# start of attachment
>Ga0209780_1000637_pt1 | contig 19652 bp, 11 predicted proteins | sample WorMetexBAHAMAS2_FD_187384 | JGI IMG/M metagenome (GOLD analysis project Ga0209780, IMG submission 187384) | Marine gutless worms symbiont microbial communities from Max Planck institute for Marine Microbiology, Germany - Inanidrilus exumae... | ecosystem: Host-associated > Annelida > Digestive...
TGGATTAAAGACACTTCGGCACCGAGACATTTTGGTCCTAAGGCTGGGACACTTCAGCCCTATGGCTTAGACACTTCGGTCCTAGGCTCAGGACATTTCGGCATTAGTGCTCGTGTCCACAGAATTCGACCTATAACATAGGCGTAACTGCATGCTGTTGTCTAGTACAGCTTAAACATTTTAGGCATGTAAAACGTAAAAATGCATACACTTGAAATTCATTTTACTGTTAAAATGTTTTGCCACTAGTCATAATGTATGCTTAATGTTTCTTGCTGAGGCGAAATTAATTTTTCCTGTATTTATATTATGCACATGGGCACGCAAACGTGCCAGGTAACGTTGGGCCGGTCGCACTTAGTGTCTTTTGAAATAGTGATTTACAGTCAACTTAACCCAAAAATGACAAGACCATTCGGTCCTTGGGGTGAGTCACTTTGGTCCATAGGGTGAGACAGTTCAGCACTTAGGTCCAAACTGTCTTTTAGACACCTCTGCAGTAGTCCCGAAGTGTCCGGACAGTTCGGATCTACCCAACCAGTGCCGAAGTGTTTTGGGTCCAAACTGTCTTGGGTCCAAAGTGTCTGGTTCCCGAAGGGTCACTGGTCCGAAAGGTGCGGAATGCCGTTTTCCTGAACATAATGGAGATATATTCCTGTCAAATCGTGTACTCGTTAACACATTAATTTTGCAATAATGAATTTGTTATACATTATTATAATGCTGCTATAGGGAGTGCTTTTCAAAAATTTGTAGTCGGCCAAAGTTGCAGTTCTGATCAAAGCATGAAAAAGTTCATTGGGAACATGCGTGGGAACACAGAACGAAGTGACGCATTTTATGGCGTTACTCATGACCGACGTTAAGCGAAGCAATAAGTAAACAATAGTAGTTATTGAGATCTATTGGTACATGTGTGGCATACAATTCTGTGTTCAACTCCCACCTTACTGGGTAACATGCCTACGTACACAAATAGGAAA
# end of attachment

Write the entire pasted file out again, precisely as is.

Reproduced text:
>Ga0209780_1000637_pt1 | contig 19652 bp, 11 predicted proteins | sample WorMetexBAHAMAS2_FD_187384 | JGI IMG/M metagenome (GOLD analysis project Ga0209780, IMG submission 187384) | Marine gutless worms symbiont microbial communities from Max Planck institute for Marine Microbiology, Germany - Inanidrilus exumae... | ecosystem: Host-associated > Annelida > Digestive...
TGGATTAAAGACACTTCGGCACCGAGACATTTTGGTCCTAAGGCTGGGACACTTCAGCCCTATGGCTTAGACACTTCGGTCCTAGGCTCAGGACATTTCGGCATTAGTGCTCGTGTCCACAGAATTCGACCTATAACATAGGCGTAACTGCATGCTGTTGTCTAGTACAGCTTAAACATTTTAGGCATGTAAAACGTAAAAATGCATACACTTGAAATTCATTTTACTGTTAAAATGTTTTGCCACTAGTCATAATGTATGCTTAATGTTTCTTGCTGAGGCGAAATTAATTTTTCCTGTATTTATATTATGCACATGGGCACGCAAACGTGCCAGGTAACGTTGGGCCGGTCGCACTTAGTGTCTTTTGAAATAGTGATTTACAGTCAACTTAACCCAAAAATGACAAGACCATTCGGTCCTTGGGGTGAGTCACTTTGGTCCATAGGGTGAGACAGTTCAGCACTTAGGTCCAAACTGTCTTTTAGACACCTCTGCAGTAGTCCCGAAGTGTCCGGACAGTTCGGATCTACCCAACCAGTGCCGAAGTGTTTTGGGTCCAAACTGTCTTGGGTCCAAAGTGTCTGGTTCCCGAAGGGTCACTGGTCCGAAAGGTGCGGAATGCCGTTTTCCTGAACATAATGGAGATATATTCCTGTCAAATCGTGTACTCGTTAACACATTAATTTTGCAATAATGAATTTGTTATACATTATTATAATGCTGCTATAGGGAGTGCTTTTCAAAAATTTGTAGTCGGCCAAAGTTGCAGTTCTGATCAAAGCATGAAAAAGTTCATTGGGAACATGCGTGGGAACACAGAACGAAGTGACGCATTTTATGGCGTTACTCATGACCGACGTTAAGCGAAGCAATAAGTAAACAATAGTAGTTATTGAGATCTATTGGTACATGTGTGGCATACAATTCTGTGTTCAACTCCCACCTTACTGGGTAACATGCCTACGTACACAAATAGGAAA